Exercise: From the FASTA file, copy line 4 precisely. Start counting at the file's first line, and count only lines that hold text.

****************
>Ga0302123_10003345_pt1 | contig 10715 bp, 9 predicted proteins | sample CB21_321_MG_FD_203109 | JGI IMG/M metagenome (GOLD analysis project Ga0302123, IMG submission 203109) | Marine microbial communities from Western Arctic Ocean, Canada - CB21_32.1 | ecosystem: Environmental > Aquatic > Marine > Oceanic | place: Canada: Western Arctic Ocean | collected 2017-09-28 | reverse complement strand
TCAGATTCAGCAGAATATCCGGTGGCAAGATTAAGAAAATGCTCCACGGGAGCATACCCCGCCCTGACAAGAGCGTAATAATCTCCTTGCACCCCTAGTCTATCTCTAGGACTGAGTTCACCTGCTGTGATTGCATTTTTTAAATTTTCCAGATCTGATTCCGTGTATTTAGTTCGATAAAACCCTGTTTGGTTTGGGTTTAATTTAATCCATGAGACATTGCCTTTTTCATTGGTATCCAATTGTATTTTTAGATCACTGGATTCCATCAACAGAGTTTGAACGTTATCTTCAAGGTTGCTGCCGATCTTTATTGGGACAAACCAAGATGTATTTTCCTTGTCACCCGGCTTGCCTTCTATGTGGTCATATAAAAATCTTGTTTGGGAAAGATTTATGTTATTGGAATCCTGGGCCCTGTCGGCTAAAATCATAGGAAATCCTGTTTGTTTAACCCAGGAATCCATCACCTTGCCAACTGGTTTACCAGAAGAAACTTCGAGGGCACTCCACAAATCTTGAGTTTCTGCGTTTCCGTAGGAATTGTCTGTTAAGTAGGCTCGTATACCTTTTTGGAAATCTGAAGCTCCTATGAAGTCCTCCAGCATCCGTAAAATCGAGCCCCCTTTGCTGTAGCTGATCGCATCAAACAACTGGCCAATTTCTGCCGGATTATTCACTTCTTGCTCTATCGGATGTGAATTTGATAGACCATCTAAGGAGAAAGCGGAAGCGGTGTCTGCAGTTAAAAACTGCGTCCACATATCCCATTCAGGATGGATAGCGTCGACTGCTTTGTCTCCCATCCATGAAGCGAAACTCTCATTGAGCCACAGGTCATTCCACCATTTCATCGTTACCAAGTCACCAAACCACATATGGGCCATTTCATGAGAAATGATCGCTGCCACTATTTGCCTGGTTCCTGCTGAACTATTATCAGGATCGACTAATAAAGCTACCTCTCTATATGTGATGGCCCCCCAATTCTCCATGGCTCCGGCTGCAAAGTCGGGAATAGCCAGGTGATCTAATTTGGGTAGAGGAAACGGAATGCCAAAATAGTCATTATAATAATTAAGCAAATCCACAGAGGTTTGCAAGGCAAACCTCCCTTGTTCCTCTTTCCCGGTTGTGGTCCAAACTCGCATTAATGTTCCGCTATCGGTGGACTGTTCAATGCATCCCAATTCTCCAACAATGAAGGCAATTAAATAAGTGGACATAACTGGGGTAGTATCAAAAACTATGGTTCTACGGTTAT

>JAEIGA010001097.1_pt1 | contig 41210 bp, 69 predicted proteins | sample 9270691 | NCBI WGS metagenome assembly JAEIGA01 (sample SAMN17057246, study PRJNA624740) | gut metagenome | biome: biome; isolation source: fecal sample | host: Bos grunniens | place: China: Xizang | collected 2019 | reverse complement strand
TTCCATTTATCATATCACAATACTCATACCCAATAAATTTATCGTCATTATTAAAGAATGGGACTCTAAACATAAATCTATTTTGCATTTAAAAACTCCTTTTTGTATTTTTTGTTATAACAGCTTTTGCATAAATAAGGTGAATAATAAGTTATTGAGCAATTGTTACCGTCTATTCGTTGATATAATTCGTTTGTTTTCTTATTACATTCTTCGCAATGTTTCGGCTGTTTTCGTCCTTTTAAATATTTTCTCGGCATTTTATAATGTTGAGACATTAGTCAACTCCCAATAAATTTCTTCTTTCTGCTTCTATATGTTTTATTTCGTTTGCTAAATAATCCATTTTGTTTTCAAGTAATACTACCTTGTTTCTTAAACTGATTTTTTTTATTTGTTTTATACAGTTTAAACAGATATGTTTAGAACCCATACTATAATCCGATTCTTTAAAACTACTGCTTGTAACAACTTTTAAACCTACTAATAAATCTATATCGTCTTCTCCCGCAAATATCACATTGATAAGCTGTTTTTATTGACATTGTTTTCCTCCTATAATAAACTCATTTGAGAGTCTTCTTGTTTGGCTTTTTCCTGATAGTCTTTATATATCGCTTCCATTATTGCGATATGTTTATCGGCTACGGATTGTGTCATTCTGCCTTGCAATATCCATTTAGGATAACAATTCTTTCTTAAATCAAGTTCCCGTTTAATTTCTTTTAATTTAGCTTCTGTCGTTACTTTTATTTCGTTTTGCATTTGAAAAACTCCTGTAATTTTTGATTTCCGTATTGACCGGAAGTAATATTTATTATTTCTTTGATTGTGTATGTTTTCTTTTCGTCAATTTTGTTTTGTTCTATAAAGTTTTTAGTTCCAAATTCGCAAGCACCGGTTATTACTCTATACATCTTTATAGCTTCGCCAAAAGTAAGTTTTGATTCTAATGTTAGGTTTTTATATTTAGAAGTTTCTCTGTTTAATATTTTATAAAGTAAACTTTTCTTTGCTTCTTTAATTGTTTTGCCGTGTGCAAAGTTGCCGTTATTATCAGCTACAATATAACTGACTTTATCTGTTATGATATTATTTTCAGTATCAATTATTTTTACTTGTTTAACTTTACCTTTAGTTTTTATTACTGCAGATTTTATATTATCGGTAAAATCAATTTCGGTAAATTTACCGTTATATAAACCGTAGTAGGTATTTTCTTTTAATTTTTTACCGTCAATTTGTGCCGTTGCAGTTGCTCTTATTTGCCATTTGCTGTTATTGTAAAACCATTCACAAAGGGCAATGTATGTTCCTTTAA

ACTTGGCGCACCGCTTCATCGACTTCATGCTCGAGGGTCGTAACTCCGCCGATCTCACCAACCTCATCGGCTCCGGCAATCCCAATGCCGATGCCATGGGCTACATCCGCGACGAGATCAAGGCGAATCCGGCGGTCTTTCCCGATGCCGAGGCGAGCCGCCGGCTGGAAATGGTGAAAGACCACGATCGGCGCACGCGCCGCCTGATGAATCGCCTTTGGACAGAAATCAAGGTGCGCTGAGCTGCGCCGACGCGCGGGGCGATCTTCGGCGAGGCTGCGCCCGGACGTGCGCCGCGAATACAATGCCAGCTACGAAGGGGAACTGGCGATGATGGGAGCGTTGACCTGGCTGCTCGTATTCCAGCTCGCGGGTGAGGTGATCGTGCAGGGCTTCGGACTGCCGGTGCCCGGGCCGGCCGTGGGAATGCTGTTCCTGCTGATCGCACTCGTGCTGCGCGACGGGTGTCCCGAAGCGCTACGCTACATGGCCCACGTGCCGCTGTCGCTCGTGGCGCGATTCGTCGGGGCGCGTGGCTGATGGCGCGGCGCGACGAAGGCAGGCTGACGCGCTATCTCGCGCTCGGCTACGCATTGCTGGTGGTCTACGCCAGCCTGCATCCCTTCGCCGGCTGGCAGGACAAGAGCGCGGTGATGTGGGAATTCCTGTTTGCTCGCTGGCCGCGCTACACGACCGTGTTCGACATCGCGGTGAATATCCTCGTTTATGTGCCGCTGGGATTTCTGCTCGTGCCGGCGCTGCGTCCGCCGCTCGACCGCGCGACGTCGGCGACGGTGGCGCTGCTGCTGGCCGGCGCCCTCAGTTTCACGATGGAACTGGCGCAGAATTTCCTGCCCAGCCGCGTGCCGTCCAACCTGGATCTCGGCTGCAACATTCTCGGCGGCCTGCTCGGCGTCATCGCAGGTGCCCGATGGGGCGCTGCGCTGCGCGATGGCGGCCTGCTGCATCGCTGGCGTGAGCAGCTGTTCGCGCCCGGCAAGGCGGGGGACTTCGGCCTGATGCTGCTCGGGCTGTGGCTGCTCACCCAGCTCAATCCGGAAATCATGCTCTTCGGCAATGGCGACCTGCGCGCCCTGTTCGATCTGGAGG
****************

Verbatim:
TTCCATTTATCATATCACAATACTCATACCCAATAAATTTATCGTCATTATTAAAGAATGGGACTCTAAACATAAATCTATTTTGCATTTAAAAACTCCTTTTTGTATTTTTTGTTATAACAGCTTTTGCATAAATAAGGTGAATAATAAGTTATTGAGCAATTGTTACCGTCTATTCGTTGATATAATTCGTTTGTTTTCTTATTACATTCTTCGCAATGTTTCGGCTGTTTTCGTCCTTTTAAATATTTTCTCGGCATTTTATAATGTTGAGACATTAGTCAACTCCCAATAAATTTCTTCTTTCTGCTTCTATATGTTTTATTTCGTTTGCTAAATAATCCATTTTGTTTTCAAGTAATACTACCTTGTTTCTTAAACTGATTTTTTTTATTTGTTTTATACAGTTTAAACAGATATGTTTAGAACCCATACTATAATCCGATTCTTTAAAACTACTGCTTGTAACAACTTTTAAACCTACTAATAAATCTATATCGTCTTCTCCCGCAAATATCACATTGATAAGCTGTTTTTATTGACATTGTTTTCCTCCTATAATAAACTCATTTGAGAGTCTTCTTGTTTGGCTTTTTCCTGATAGTCTTTATATATCGCTTCCATTATTGCGATATGTTTATCGGCTACGGATTGTGTCATTCTGCCTTGCAATATCCATTTAGGATAACAATTCTTTCTTAAATCAAGTTCCCGTTTAATTTCTTTTAATTTAGCTTCTGTCGTTACTTTTATTTCGTTTTGCATTTGAAAAACTCCTGTAATTTTTGATTTCCGTATTGACCGGAAGTAATATTTATTATTTCTTTGATTGTGTATGTTTTCTTTTCGTCAATTTTGTTTTGTTCTATAAAGTTTTTAGTTCCAAATTCGCAAGCACCGGTTATTACTCTATACATCTTTATAGCTTCGCCAAAAGTAAGTTTTGATTCTAATGTTAGGTTTTTATATTTAGAAGTTTCTCTGTTTAATATTTTATAAAGTAAACTTTTCTTTGCTTCTTTAATTGTTTTGCCGTGTGCAAAGTTGCCGTTATTATCAGCTACAATATAACTGACTTTATCTGTTATGATATTATTTTCAGTATCAATTATTTTTACTTGTTTAACTTTACCTTTAGTTTTTATTACTGCAGATTTTATATTATCGGTAAAATCAATTTCGGTAAATTTACCGTTATATAAACCGTAGTAGGTATTTTCTTTTAATTTTTTACCGTCAATTTGTGCCGTTGCAGTTGCTCTTATTTGCCATTTGCTGTTATTGTAAAACCATTCACAAAGGGCAATGTATGTTCCTTTAA